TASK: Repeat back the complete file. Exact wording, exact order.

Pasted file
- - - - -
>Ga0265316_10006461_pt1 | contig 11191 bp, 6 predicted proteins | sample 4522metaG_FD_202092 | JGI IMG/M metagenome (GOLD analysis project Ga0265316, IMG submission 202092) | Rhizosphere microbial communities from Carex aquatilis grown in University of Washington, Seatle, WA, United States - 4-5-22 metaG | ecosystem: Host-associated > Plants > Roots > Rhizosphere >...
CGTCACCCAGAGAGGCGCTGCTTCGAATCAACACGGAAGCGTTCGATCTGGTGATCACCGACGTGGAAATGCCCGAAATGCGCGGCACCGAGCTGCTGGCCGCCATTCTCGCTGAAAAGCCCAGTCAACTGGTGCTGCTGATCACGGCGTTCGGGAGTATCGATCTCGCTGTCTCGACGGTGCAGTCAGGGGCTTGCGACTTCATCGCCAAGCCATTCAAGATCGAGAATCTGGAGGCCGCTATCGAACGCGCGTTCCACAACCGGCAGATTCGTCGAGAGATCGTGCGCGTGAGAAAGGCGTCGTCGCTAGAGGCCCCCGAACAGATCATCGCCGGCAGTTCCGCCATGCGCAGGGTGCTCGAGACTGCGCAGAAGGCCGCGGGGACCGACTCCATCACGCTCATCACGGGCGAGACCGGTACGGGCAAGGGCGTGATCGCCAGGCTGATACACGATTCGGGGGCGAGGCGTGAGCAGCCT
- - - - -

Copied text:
>Ga0265316_10006461_pt1 | contig 11191 bp, 6 predicted proteins | sample 4522metaG_FD_202092 | JGI IMG/M metagenome (GOLD analysis project Ga0265316, IMG submission 202092) | Rhizosphere microbial communities from Carex aquatilis grown in University of Washington, Seatle, WA, United States - 4-5-22 metaG | ecosystem: Host-associated > Plants > Roots > Rhizosphere >...
CGTCACCCAGAGAGGCGCTGCTTCGAATCAACACGGAAGCGTTCGATCTGGTGATCACCGACGTGGAAATGCCCGAAATGCGCGGCACCGAGCTGCTGGCCGCCATTCTCGCTGAAAAGCCCAGTCAACTGGTGCTGCTGATCACGGCGTTCGGGAGTATCGATCTCGCTGTCTCGACGGTGCAGTCAGGGGCTTGCGACTTCATCGCCAAGCCATTCAAGATCGAGAATCTGGAGGCCGCTATCGAACGCGCGTTCCACAACCGGCAGATTCGTCGAGAGATCGTGCGCGTGAGAAAGGCGTCGTCGCTAGAGGCCCCCGAACAGATCATCGCCGGCAGTTCCGCCATGCGCAGGGTGCTCGAGACTGCGCAGAAGGCCGCGGGGACCGACTCCATCACGCTCATCACGGGCGAGACCGGTACGGGCAAGGGCGTGATCGCCAGGCTGATACACGATTCGGGGGCGAGGCGTGAGCAGCCT